On this day in 1647, the New Model Army gathered in Putney to demand a constitution which enshrined government by consent – centuries later, we can still learn from their radical democratic vision.
On 7 June 1832, the first Representation of the People Act passed, laying the foundations for the growth of representative democracy in Britain – it was a partial victory won by centuries of agitation.
Since the 1800s, the upward march of the organised labour movement has transformed the world of work – reducing hours, improving conditions and winning new rights for millions of working people.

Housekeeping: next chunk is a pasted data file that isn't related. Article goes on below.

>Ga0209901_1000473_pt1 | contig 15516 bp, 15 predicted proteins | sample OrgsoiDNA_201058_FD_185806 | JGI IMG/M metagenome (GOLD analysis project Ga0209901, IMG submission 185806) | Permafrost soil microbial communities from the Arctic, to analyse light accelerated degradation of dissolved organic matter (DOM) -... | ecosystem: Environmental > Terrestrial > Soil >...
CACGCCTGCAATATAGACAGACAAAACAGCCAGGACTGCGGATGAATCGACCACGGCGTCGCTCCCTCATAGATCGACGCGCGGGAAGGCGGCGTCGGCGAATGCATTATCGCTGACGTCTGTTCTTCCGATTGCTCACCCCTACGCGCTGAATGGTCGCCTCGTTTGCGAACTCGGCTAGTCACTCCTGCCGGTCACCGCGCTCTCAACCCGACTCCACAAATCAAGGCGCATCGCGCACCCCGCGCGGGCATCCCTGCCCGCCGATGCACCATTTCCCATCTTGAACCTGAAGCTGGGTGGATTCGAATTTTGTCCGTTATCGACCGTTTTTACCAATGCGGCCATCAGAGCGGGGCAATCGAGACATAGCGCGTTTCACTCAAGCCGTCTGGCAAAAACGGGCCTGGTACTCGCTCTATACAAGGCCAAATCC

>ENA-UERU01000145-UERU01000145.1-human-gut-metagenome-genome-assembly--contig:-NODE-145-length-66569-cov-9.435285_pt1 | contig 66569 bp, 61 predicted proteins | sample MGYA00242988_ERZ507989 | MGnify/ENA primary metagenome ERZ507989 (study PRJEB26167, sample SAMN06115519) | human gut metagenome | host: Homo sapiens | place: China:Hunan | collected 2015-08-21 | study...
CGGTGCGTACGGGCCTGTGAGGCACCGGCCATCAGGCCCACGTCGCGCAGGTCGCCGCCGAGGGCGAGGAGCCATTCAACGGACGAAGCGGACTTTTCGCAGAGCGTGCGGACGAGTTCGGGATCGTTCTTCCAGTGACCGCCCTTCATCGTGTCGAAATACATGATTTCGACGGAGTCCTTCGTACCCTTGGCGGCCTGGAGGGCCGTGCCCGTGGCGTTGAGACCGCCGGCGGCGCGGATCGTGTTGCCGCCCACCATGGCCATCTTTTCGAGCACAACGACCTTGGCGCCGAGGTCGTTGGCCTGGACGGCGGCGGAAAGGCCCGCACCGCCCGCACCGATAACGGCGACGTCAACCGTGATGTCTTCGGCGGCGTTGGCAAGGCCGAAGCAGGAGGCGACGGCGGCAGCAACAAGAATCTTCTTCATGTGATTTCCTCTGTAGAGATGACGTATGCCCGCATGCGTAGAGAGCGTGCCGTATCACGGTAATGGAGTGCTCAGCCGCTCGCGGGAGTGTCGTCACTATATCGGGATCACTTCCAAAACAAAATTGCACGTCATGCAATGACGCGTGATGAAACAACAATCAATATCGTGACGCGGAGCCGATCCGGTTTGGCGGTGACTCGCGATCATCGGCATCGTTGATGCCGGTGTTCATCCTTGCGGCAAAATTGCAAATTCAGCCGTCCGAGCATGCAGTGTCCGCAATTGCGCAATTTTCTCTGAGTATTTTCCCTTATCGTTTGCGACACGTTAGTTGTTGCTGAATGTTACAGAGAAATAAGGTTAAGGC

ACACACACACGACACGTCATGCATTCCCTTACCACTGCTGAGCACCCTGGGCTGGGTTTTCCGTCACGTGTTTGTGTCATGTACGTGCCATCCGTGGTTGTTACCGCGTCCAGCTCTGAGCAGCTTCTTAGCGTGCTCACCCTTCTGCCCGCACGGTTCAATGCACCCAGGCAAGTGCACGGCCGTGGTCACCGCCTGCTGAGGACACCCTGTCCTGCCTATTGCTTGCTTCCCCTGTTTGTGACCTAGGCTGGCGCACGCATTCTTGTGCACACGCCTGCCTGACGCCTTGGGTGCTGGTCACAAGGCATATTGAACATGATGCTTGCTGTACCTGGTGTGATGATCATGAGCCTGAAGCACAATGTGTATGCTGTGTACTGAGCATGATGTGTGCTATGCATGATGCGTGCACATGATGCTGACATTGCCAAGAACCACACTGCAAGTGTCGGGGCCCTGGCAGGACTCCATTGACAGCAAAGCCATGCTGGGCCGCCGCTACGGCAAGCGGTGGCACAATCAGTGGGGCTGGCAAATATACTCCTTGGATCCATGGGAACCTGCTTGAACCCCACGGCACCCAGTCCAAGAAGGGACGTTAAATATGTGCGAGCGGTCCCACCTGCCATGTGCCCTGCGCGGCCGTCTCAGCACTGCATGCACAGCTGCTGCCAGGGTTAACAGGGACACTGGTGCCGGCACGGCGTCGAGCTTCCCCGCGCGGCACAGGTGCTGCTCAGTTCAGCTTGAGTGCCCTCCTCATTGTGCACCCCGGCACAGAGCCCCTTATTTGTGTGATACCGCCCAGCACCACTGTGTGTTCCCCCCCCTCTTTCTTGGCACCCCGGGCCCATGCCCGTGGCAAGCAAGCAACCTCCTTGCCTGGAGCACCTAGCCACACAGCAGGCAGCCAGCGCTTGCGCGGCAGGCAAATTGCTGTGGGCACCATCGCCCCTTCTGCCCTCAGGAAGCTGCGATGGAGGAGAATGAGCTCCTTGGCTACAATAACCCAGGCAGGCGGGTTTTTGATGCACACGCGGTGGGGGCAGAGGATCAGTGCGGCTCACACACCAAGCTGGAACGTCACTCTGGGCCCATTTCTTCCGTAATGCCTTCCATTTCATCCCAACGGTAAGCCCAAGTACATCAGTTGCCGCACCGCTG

The Police Crackdown Bill is a threat to our right to protest, but that right has been contested for centuries – and from Peterloo to Cable Street, it has often been defended by breaking the law.
The Tory government’s plan to make trespass a criminal offence is part of a centuries-old tradition: using the law to protect wealthy landowners at the expense of our right to roam.